Overslept, over-won
By Larry Schwartz
Special to ESPN.com

"If I looked at myself I would probably say that I am a very driven person to the point of almost being selfish. I wasn't around for birthdays or Christmas. Maybe I'm one of the ultimate hedonists, I don't know. I like doing the things I like to do and have a hard time compromising," says Eric Heiden on ESPN's SportsCentury show (Friday, February 19, 10:30 p.m. ET). Heiden, winner of all five men's speed-skating races at the 1980 Winter Olympics, was voted No. 46 among North American athletes of the 20th century by SportsCentury's distinguished 48-person panel.


Feb. 23, 1980 -- Between winning his fourth and fifth gold medals, Heiden was busy on several fronts. At the request of Time magazine, which wanted to be prepared if Heiden were to win his fifth race, the speed skater borrowed a gold medal and was pictured with five golds dangling around his neck.

 Eric Heiden
Eric Heiden blew away the world record in the 10,000 for his final gold medal.

Heiden also attended the U.S.-Soviet Union hockey game the day before his final race. Two friends from Wisconsin, Mark Johnson and Bob Suter, were on the U.S. team. After the Americans scored their stunning upset, Heiden did some celebrating and then he overslept.

"I was supposed to get up at 6:30," he said. "At 20 to eight they were pounding on my door wanting to know where I was."

At the rink for the 10,000-meter race, he was paired with the Soviet Union's Viktor Leskin, the world record holder in the event (14:34.33). He learned that Norway's Tom Erik Oxholm had already skated 14:36.60, almost seven seconds faster than Heiden's personal best.

"Oxholm already has a 14:36 in the bank, and jeez, I was figuring I could win with about a 14:40," Heiden says. "God, I was scared." Though he went out in a 14:30 pace, he still trailed Leskin halfway through the 25-lap race. But while Leskin faded because of the rapid pace, Heiden picked it up another notch. He finished in a remarkable 14:28.13, breaking the world record by 6.2 seconds, and finishing 23.59 seconds ahead of Leskin.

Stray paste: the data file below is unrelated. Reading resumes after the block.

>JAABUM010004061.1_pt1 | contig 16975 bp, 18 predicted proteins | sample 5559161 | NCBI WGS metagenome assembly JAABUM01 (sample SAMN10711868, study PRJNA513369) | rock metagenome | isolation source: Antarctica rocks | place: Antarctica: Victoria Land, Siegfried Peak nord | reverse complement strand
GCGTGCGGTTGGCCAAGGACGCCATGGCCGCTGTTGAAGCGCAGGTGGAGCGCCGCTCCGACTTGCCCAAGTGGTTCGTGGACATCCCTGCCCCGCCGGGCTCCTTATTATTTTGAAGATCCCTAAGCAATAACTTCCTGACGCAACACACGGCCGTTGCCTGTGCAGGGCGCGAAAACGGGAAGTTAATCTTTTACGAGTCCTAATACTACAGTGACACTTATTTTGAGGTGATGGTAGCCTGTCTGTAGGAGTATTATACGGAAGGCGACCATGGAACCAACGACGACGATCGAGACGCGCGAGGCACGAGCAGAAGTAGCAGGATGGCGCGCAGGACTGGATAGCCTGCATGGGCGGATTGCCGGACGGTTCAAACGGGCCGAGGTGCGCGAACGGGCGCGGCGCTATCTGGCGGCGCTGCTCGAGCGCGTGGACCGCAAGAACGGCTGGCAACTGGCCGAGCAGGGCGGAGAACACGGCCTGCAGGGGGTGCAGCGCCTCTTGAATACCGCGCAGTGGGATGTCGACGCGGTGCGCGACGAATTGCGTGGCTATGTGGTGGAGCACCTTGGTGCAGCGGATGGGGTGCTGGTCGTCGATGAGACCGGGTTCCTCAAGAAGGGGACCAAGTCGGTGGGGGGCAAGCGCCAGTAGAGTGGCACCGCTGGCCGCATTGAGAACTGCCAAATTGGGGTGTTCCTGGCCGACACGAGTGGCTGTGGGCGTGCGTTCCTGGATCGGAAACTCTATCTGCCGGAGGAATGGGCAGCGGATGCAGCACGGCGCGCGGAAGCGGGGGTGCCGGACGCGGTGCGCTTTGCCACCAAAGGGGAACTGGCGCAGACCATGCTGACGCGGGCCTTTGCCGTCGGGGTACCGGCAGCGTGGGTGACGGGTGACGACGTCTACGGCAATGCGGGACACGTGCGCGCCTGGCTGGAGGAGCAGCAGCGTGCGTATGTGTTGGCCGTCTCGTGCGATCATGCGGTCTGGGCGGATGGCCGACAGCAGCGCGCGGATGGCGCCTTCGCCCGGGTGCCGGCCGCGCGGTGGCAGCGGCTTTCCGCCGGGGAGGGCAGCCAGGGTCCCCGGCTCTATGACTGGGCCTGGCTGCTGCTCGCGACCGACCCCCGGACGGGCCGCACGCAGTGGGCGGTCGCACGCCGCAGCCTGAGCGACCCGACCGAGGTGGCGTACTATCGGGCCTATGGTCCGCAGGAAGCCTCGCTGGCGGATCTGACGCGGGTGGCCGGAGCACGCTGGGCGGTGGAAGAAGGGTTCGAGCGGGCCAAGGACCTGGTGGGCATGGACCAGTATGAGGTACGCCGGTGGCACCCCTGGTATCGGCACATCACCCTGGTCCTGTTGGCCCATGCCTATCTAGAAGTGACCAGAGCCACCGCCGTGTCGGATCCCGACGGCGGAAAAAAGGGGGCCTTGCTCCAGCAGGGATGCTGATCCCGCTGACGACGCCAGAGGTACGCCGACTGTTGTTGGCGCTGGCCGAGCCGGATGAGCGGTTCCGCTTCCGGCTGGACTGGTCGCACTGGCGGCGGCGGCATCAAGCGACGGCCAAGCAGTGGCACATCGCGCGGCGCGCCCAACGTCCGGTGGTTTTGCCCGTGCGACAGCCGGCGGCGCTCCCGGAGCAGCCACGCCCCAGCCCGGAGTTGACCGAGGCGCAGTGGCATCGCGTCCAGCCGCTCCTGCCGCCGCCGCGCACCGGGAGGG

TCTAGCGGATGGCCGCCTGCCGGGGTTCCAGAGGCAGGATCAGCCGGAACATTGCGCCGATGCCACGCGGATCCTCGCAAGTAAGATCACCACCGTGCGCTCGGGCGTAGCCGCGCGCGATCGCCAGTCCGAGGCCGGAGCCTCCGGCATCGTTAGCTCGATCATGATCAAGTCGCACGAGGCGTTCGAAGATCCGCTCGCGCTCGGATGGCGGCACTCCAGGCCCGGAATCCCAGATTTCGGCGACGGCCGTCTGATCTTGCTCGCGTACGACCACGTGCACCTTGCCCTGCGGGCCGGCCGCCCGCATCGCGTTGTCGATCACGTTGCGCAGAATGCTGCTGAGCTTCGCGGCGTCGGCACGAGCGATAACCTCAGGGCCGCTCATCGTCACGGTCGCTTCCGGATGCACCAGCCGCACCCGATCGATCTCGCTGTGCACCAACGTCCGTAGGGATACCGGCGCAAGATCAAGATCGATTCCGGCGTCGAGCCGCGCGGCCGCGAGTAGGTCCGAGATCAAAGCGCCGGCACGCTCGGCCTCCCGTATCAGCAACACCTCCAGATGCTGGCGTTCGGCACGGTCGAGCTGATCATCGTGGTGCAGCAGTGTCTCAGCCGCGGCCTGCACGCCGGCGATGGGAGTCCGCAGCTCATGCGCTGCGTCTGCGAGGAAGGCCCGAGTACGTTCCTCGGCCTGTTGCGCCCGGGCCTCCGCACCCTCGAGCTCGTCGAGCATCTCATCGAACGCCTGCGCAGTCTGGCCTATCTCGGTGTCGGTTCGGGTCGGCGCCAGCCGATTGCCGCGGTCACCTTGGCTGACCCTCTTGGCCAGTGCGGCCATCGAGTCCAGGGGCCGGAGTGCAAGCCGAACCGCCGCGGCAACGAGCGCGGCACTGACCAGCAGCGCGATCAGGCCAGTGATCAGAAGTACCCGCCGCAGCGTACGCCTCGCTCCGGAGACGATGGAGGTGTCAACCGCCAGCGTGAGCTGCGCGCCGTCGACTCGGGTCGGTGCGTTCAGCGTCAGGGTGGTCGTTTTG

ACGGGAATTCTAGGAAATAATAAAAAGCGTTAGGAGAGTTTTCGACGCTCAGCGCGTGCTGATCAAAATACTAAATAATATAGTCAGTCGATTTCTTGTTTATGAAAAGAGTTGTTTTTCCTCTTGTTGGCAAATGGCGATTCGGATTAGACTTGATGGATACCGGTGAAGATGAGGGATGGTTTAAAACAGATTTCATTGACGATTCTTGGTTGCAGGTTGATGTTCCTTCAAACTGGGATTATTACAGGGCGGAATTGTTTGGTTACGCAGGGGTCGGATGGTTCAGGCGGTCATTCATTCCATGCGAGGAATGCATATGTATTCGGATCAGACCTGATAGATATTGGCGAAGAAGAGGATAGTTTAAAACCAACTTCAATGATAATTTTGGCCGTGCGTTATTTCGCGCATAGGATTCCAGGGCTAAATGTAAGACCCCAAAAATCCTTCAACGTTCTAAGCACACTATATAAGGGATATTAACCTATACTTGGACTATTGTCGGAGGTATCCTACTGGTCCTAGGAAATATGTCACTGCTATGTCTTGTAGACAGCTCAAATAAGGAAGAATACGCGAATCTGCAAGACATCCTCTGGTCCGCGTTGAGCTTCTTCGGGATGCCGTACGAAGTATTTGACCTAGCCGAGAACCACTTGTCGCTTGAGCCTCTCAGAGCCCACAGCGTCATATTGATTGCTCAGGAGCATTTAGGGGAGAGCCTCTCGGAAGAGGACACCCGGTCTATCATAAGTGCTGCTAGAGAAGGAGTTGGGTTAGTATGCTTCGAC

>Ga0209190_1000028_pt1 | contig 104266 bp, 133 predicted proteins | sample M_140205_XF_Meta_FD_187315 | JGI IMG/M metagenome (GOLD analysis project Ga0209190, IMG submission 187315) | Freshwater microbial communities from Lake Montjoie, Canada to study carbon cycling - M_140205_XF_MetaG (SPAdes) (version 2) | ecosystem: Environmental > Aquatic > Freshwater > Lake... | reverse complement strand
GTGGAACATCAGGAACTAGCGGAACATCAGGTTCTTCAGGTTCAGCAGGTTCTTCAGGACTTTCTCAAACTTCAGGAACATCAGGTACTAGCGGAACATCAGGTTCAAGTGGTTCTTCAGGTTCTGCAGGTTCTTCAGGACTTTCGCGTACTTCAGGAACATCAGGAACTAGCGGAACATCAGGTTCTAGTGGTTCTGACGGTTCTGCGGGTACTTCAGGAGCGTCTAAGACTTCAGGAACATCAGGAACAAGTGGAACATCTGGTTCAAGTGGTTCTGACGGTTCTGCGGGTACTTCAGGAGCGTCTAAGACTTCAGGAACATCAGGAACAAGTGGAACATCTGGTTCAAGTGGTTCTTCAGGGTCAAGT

"It hurt," Heiden said. "All I could think about was how good it would feel when I could stand up."

About as good as the editors of Time felt.


In 1977, when Heiden won his first World Championships, he became the first American man to win the title since Joseph Donoghue in 1891.

That year the 18-year-old Heiden also won the World Sprint Championships and the Junior Worlds, the first to accomplish this trifecta. He repeated the feat in 1978.

Heiden set a world record in the 3,000 meters (4:07.1) for the first time on March 2, 1978, at Inzell, West Germany. He would break the record two more times, with a best of 4:06.47 in Inzell on March 6, 1980.

On March 12, 1978, he broke the 1,000-meter world record with his 1:14.99 at Savalen, Norway. He also would break this mark twice, with a best of 1:13.60 on Jan. 13, 1980 in Davos, Switzerland.

In 1979 in Oslo, Heiden won all four races (500, 1,500, 5,000 and 10,000 meters) on the way to his third consecutive World Championships title.

Heiden's younger sister Beth also won the World Championships in 1979.

In the late seventies in Norway, where speed skating is as big as baseball is in the U.S., Heiden received more attention than any other foreign athlete in history did. Songs about him were written and he appeared on the back of milk cartons.

Heiden: "I don't consider baseball players athletes. A pitcher works hard, but that's about it. It's the same thing in bowling. Bowlers aren't athletes. I can't see football, either. They work for 10 seconds, then rest for 30. A sport must require physical exertion, the taxing of the participants' bodies."

At the 1980 Olympics in Lake Placid, the U.S. won six gold medals -- five by Heiden and one by the hockey team. If Heiden had been a country, he would have finished third in the final gold medal standings, behind the Soviet Union (10) and East Germany (nine).

For 1980, Heiden won the Sullivan Award as the best U.S. amateur athlete, the UPI International Athlete of the Year and was named the USOC Sportsman of the Year for the third time in four years. Beth also won the USOC award in 1980.

In January 1981, Heiden became a professional bicycle rider and was named captain of the 7-Eleven racing team.

Heiden married Karen Drews, a doctor, in 1995. They live in Sacramento, where Heiden is an orthopedic surgeon.